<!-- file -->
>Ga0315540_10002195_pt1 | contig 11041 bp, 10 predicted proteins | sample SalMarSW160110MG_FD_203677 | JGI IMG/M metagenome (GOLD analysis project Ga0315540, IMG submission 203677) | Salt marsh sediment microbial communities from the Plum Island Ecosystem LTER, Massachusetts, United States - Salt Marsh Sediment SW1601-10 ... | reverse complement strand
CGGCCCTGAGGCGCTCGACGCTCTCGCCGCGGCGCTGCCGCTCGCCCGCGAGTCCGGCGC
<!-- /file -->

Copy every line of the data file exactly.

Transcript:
>Ga0315540_10002195_pt1 | contig 11041 bp, 10 predicted proteins | sample SalMarSW160110MG_FD_203677 | JGI IMG/M metagenome (GOLD analysis project Ga0315540, IMG submission 203677) | Salt marsh sediment microbial communities from the Plum Island Ecosystem LTER, Massachusetts, United States - Salt Marsh Sediment SW1601-10 ... | reverse complement strand
CGGCCCTGAGGCGCTCGACGCTCTCGCCGCGGCGCTGCCGCTCGCCCGCGAGTCCGGCGC